How many of you have gone through a stressful situation? Do you think we can avoid stress?
No matter how good or bad persons we are, stress is unavoidable. One thing we can do though is change the way we respond to stress. Today, I would like to present to you few situations where I personally felt disconcerted and how I am learning today to domesticate this beast well-known under stress.
As far as I remember, I encountered stress for the first time in 2nd grade while performing a poem recital. My heart was pounding fast, my hands were shaking and my voice stemming, stuttering to the point I could barely speak. After that first experience, I felt anxious with my own body being out of control every time I had to do a recital. In order to limit embarrassment, I learned all poems by heart. The way it worked back then is if you don’t recite your poem correctly, not only you get a bad mark, but also you are publicly humiliated and pointed out to the corner. This type of educational approach put a lot of pressure on my younger self and somehow shaped my relationship with the beast (I hated stress to the point I would do anything to stay away from it). As a teenager, I was smart enough to avoid situations that caused such discomfort. Over the years, I built up my little comfort zone that I very much liked and enjoyed until the day I decided to study abroad! I think I was unconscious at that time but in retrospection did the right thing.
Moving to Canada turned into a dreadful situation the day I realized all points of reference were gone. I was left with no one except this beast that somehow found a way to sneak into my suitcase and chase me in my new home. Here I am, having to step out of my cozy comfort zone to build new relationships and familiarize with a new culture, a different educational system along with regulations and ethics. As a matter of fact, the integration was easier to manage than expected since I ended up evolving within an international student environment and many people were going through the same situation, which was pretty heart-warming.
Next, I entered the workforce and had a very critical, angry boss, a man who would walk in each day and immediately begin to find fault with everything I did. I was becoming a nervous wreck, feeling inadequate and shameful, as well as developing a real bitterness toward him. My self confidence and self-esteem were at their lowest and I wanted to leave, but jobs were scarce and I had financial commitments. Moreover around the same time, my girlfriend broke up with me so I had to find a new place. So imagine this happening to you at the same time: job dissatisfaction, financial difficulties, break up and moving out. I think these are at the top of the list of known stressors for westerners. At that point, my mental and physical health deteriorated and I was going through one of the toughest if not the worst moment of my life, the bottom of the bottom (as I call it). I was in deep despair and didn’t know what to do except to lean in and let go. Meanwhile, I started looking for ways to calm my parasympathetic system and lower my cortisol level, cortisol being the hormone released in response to a fight or flight situation. As such, I came across two ancient wisdom approaches: mindfulness and meditation which supported me to overcome these roadblocks, reestablishing a strong and unshakable foundation by living one breath at a time.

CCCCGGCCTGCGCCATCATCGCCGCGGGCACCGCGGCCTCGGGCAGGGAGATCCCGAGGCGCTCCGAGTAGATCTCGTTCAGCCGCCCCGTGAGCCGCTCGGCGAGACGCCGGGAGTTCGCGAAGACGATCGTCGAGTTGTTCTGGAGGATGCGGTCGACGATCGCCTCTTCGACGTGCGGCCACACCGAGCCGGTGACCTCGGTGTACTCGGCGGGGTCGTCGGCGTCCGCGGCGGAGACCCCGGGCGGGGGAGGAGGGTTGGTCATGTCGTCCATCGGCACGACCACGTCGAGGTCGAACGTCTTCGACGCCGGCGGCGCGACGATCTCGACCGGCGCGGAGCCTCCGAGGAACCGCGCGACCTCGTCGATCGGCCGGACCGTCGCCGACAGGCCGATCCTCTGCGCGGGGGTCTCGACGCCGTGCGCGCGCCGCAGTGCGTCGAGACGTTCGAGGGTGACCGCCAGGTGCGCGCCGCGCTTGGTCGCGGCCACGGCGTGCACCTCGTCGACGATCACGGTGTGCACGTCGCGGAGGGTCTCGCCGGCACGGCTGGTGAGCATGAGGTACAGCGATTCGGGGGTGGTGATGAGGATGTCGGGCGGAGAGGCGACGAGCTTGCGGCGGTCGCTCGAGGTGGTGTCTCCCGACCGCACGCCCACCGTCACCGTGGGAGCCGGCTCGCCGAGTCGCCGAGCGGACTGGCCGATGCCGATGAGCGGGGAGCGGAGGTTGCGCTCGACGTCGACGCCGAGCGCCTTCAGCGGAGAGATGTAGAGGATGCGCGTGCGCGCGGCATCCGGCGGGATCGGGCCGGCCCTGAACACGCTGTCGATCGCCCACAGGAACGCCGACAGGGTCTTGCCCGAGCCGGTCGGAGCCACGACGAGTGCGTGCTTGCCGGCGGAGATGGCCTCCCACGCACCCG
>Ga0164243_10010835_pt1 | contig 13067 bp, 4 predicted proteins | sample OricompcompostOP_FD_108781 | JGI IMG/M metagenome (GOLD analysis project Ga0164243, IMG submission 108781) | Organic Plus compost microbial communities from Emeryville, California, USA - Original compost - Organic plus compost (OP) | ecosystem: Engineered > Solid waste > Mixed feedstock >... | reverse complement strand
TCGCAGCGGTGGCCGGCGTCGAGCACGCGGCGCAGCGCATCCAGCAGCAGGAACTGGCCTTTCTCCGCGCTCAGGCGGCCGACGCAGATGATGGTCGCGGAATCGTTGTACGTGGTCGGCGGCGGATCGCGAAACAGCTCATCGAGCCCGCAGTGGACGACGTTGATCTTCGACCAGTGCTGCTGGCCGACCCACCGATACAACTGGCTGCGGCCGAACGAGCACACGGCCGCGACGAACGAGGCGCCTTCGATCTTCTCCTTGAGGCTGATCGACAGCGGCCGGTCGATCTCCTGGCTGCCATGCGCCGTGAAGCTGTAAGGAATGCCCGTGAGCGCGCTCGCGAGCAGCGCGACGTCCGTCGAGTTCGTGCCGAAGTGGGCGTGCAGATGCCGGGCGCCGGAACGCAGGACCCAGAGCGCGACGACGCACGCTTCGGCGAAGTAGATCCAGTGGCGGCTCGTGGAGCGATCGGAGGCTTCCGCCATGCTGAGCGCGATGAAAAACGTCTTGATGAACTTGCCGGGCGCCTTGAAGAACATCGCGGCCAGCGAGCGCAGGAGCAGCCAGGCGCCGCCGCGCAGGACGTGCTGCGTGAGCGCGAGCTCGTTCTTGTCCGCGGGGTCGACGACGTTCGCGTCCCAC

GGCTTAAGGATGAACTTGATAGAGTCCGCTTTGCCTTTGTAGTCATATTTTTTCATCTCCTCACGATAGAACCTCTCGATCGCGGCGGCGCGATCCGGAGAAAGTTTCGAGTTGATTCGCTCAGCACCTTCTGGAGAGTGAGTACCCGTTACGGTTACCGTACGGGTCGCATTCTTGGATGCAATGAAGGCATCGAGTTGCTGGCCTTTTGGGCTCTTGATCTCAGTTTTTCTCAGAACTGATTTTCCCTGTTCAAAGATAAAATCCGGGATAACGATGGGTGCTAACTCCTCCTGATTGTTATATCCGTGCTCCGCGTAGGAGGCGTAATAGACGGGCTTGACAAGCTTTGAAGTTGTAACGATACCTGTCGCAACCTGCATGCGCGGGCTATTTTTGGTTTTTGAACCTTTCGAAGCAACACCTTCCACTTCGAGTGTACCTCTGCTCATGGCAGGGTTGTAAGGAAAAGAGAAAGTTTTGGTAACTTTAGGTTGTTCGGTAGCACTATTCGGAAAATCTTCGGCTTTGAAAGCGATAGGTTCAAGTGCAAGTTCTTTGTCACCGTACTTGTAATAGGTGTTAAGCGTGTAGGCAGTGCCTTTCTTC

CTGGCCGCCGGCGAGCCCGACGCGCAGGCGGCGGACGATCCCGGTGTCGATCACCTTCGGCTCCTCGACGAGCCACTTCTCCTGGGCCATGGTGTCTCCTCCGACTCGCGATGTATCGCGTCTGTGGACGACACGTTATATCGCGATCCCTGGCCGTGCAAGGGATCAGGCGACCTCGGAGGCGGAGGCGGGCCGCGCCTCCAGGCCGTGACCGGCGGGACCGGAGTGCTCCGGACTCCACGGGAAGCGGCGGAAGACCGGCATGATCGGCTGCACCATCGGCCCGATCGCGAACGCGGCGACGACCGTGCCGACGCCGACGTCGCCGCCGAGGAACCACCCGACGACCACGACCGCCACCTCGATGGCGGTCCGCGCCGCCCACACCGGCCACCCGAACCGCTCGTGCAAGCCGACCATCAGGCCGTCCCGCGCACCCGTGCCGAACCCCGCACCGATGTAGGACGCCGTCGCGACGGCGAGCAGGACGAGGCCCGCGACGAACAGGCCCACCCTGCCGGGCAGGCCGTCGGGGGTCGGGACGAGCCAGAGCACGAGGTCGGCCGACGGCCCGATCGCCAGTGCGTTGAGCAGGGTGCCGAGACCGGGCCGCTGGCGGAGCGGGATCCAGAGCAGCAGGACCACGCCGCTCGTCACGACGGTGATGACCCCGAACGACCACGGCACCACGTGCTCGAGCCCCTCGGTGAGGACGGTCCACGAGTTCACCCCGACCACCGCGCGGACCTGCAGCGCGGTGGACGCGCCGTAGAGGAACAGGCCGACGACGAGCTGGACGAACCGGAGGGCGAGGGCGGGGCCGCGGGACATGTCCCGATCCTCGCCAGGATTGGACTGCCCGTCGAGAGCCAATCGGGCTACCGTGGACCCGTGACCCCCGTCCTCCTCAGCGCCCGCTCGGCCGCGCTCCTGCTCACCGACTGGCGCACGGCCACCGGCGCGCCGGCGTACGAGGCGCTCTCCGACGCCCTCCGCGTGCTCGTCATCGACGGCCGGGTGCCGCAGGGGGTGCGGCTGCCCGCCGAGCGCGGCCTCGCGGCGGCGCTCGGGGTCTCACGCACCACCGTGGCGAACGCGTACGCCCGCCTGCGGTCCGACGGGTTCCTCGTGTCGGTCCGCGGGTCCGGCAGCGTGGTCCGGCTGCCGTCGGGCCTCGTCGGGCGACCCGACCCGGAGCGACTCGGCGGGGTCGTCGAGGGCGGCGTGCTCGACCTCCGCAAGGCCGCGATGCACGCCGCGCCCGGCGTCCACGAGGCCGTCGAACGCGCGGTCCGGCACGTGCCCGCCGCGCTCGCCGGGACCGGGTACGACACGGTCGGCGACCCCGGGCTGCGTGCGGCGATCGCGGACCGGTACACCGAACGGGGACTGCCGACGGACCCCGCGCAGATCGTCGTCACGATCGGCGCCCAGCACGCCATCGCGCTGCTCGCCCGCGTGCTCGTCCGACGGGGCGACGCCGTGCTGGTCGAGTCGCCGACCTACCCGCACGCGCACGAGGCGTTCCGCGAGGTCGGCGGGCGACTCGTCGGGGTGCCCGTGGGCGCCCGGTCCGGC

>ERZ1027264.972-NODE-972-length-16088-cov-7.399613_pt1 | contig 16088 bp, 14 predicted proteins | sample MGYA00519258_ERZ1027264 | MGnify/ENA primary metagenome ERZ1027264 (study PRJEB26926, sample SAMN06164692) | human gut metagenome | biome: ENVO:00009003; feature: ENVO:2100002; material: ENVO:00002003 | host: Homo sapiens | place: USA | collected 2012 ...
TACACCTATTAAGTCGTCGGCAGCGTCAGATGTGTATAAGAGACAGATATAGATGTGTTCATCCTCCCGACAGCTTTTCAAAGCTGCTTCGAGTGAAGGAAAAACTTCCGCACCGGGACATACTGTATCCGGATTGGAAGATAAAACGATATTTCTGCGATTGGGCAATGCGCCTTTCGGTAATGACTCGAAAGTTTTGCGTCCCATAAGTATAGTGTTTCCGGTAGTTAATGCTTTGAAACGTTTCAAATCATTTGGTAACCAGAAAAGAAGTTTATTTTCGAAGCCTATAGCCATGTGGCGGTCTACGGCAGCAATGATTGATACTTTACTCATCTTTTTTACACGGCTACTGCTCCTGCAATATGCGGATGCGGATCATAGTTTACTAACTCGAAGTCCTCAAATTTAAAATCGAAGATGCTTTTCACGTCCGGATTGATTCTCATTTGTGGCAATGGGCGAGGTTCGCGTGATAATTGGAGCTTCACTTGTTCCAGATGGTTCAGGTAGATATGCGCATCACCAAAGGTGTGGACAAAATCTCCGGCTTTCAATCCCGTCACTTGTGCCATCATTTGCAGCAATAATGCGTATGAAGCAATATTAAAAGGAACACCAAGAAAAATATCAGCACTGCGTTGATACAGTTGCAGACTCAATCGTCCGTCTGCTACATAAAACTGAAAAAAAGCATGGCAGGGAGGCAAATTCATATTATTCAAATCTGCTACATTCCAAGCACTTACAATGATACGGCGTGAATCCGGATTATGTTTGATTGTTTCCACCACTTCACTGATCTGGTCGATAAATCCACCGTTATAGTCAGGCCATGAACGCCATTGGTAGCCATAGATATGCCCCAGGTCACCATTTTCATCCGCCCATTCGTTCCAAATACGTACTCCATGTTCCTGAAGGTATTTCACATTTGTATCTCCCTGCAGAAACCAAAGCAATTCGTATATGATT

In summary, I believe we can change the way we manage stress. There is a way to turn this beast into a docile creature. The way I personally go about it today is whenever I go through a stressful situation, I would ask myself :
1. “Do I have to believe all my thoughts?”
2. ”What’s the most important thing in my life at this very moment?”
These two questions help me put things into perspective and make my fuse longer. In other words, I learn to smile at stress, make it my friend and my ally. I would like to leave you on this note: “not all snakes are dangerous”! Our beliefs color our thought, word, and action. So let’s choose them carefully.